James Robinson Taylor has finally published his definitive volume, an excursus through his thirty-odd years of yachting photography. Back-stage texts, more than 100 images, a flip-through map placing the boats on the course, all in a portable format.
This nautical notebook presents his favorite shots, unique expressions of a devouring passion for sailing. In a carefully calibrated mix ranging from classic yachts to olympic dinghies, flat calms to 40 knot hail squalls, the images are are a joy to contemplate. Each chapter represents a part of the day’s racing and features photographic back-stage commentary, hoping to describe what was going on on the other side of the lens. On each page of the racing the boat’s position is set on a flip-through map, though not quite with GPS accuracy. We met James.
What was it like to select 30 years of images for a book? Was it a starting point or a finishing point?
Hard work I guess – I tried to understand all the aspects of the images, eliminating any emotional attachment and tried to evaluate the image on it’s own merits. I was looking for something unusual, different from the typical images that we see, everyday now, and something that would stimulate the observer. Then I had to invent some kind of narrative structure and pair off the images – it took us 18 months, from the first ideas to printing.
Actually both, but I didn’t realize the latter until I presented the book. It is still a starting point for an editorial project, but then I understood that it was also an expression of ‘been there, done that’. A new undertaking will get underway in the next few months, something I’ve been dreaming about for decades – we’ll get back to that another time!
How did you begin your career as a photographer?
Almost by chance, if by career you mean a trade. After a few years working as a draftsman in an architectural firm, one evening my companion came home with an Italian government journal (she’s a lawyer) with the announcement of an Italian Cultural Ministry photography project. I have always taken photographs (and drawn), but had never tried to make an economic go of it. The competition went well for me: I began professional photography taking medium and large format images (that’s where you put your head under a black cloth and look at things upside-down) of Renaissance works of art in Florentine churches and museums. A few years later, I met Franco Pace….!
Which regattas were the most memorable?
Without a doubt solo ocean racing events – the Solitaire du Figarò, the Around Alone. And the America’s Cup – in the years I was involved, it was always David against Goliath, Team New Zealand against teams that represented, to me, several unpleasant features of our society. Rather run-of-the-mill photographically, the Cup continues to bring out my suppressed political instincts (I studied political science while a member of the university sailing team).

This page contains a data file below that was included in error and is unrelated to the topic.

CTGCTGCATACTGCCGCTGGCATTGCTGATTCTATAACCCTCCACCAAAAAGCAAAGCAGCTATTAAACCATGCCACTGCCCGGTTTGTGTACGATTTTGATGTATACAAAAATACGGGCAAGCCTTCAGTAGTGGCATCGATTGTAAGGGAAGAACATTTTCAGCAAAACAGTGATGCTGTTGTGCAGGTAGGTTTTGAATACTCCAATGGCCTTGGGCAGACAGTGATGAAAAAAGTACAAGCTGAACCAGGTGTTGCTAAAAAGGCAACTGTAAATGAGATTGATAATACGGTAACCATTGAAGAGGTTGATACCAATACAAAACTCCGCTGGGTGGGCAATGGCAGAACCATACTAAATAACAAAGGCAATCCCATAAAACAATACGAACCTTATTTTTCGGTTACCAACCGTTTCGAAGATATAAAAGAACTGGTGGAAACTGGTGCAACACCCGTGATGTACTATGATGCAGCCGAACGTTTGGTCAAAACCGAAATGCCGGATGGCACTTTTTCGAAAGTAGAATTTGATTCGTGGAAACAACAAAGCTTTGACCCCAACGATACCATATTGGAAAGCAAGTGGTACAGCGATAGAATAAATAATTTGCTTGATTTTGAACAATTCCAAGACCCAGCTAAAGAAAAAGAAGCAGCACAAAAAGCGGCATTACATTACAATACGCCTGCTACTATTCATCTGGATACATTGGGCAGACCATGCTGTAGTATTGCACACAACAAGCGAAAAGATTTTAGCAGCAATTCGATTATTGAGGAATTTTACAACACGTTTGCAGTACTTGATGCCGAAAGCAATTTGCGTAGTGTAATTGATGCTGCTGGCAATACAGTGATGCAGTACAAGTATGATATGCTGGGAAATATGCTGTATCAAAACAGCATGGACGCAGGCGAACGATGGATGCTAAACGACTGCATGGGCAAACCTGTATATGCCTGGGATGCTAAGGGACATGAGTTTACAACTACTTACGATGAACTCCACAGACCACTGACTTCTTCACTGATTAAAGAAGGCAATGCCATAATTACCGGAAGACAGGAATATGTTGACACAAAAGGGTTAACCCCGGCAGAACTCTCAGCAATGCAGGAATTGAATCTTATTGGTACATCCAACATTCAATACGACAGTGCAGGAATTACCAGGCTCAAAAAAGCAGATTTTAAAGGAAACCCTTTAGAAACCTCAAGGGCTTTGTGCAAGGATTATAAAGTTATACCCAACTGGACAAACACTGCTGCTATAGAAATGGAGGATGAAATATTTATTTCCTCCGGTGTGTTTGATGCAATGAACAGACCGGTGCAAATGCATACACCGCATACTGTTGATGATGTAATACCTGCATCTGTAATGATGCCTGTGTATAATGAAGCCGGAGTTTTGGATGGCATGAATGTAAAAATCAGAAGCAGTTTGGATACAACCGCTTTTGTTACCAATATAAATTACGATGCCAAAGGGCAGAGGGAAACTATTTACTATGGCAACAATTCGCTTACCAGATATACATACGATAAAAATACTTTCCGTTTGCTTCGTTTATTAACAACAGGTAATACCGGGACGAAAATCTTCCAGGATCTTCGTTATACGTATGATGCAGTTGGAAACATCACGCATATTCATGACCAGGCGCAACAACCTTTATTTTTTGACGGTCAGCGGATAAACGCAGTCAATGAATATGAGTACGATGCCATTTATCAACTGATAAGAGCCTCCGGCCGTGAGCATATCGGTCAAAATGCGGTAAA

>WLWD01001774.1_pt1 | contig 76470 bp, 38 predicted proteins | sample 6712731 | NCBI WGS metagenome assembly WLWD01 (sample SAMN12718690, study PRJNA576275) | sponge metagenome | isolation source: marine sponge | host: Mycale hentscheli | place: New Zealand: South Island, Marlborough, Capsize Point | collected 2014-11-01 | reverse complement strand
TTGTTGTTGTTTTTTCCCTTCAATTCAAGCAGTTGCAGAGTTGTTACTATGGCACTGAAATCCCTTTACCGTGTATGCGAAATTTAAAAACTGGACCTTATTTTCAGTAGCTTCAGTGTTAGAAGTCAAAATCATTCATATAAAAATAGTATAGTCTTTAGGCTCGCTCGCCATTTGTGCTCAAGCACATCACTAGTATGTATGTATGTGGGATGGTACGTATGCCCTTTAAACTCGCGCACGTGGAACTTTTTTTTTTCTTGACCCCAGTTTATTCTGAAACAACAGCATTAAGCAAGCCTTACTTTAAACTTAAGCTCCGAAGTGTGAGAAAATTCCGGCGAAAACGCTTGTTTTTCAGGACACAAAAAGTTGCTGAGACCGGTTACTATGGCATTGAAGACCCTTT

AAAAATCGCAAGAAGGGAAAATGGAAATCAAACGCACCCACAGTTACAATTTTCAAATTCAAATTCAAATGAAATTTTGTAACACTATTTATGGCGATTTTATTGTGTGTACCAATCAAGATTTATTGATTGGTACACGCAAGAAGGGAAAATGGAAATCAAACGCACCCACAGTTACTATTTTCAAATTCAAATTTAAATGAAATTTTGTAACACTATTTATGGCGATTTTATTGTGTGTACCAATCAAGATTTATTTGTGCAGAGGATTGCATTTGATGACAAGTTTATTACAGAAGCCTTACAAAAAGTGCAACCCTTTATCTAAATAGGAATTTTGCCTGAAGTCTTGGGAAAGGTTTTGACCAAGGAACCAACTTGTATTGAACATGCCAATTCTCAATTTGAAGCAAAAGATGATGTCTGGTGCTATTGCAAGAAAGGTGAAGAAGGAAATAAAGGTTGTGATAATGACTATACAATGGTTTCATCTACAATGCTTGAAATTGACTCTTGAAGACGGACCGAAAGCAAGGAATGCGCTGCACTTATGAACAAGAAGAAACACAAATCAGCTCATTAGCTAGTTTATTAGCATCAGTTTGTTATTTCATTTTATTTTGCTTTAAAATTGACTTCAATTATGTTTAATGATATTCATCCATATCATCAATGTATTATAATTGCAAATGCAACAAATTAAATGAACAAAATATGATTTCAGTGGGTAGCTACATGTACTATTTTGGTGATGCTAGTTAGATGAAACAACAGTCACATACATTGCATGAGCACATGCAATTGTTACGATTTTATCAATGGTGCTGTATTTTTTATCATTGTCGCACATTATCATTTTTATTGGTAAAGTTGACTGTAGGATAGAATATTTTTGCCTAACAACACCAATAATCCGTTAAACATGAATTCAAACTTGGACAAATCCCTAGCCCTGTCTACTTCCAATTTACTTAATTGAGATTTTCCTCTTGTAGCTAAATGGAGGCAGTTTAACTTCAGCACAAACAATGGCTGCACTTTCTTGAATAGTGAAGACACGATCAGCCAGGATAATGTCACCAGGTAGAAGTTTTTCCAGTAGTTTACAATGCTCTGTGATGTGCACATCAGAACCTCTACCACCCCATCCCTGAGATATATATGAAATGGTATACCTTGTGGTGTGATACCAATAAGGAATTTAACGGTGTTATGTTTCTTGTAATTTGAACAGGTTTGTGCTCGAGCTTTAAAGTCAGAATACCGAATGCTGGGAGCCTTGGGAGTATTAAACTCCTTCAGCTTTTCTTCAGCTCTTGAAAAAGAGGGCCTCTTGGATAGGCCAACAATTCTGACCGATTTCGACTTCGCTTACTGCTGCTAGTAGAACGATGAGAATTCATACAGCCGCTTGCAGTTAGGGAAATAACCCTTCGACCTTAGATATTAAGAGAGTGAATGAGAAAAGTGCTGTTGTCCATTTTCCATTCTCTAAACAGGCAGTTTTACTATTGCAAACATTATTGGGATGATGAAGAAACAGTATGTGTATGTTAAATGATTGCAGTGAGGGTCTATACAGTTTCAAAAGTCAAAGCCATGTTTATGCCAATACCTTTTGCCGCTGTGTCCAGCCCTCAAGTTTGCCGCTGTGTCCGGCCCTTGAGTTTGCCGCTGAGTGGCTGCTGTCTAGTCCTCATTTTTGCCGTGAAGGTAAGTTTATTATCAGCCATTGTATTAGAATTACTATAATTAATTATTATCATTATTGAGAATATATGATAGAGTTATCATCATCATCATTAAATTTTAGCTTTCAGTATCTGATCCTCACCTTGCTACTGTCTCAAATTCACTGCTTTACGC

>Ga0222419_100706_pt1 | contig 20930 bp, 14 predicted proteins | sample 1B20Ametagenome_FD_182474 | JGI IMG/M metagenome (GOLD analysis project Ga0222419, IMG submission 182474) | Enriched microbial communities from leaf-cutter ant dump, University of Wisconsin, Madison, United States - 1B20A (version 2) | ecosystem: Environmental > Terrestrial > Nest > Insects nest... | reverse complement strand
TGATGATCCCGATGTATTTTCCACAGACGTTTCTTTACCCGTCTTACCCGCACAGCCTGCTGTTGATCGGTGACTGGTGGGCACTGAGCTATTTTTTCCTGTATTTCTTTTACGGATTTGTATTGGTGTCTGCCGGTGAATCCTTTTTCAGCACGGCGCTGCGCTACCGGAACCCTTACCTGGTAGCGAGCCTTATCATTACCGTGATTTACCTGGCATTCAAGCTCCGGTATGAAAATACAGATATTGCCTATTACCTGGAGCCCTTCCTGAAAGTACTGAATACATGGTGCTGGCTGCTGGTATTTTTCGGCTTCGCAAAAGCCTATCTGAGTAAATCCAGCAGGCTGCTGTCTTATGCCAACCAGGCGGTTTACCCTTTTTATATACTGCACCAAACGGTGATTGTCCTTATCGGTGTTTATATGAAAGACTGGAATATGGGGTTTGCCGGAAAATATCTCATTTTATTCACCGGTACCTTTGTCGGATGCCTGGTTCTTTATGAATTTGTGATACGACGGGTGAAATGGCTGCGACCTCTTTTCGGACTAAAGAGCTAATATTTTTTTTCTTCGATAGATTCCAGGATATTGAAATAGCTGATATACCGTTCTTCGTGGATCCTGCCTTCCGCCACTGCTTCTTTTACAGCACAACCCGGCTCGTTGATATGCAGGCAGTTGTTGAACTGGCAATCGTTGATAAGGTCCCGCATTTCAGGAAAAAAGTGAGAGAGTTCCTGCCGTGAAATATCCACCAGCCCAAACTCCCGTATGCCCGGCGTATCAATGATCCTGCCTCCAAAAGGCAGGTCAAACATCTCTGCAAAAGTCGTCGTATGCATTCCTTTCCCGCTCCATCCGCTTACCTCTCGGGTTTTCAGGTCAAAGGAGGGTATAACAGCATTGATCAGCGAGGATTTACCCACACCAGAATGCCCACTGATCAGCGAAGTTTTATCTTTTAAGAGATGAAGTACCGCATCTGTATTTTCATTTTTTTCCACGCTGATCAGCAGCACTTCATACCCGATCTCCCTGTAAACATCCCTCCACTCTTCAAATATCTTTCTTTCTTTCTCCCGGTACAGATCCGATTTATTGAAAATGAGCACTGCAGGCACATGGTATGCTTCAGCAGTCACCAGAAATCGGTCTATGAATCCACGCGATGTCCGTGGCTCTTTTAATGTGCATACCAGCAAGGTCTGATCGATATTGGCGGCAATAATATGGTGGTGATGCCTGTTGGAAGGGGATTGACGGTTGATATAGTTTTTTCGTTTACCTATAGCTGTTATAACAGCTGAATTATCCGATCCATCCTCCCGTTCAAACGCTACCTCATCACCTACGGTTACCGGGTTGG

And your favorite images?
Buy the book! Seriously, what can I say – a lot. They are all my children, each one is the result of hard work and passion. More specifically, my digital archive has about 460,000 shots, and I consider about 13,000 worthy of something. The selection base for JAM was about 400 images.
Classic yachts, modern racers, you have followed them all – but what is your ideal boat?
Hmmmm… for gunkholing, a Nigel Irens ‘Roxane’; for roaming farther abroad, an American pilot schooner; for racing, a good fleet of one-designs, any one will do. The Atlantic for crossing oceans. Last month, I reluctantly deserted an auction in France for a battered Finnrose 37. Still don’t know if that was the right thing to do.
What advice would you give to a young person who dreams of becoming a sailing photographer like you?
If they’re dreaming, they’re already halfway there. If you don’t love sailing and photography, and live for them, you will never be able to bear the sacrifices and risks. If you work with your dreams though, you will find your path. And if you give me a call, maybe we could go out in my RIB for a spin…
What was the most difficult image to take?
I remember a grey rainy day on the Channel with a strong southwesterly sea and wind, at the start of a Transatlantic race. I had been assigned a RIB driven by two tipsy power-boaters, not very good seamen to begin with. I could only take pictures aiming to leeward, the air was just full of water. A shot of Desjoyeaux’s trimaran launching off a wave made it to a magazine cover.
And now, our classic question: what does sailing mean to you?
A philosophy for this crazy world of ours, demeanor and conduct that bring out the positive side of human nature and act as a moral compass, sailing man’s creation of unequaled beauty and function. Take that!
Discover more about JAM here.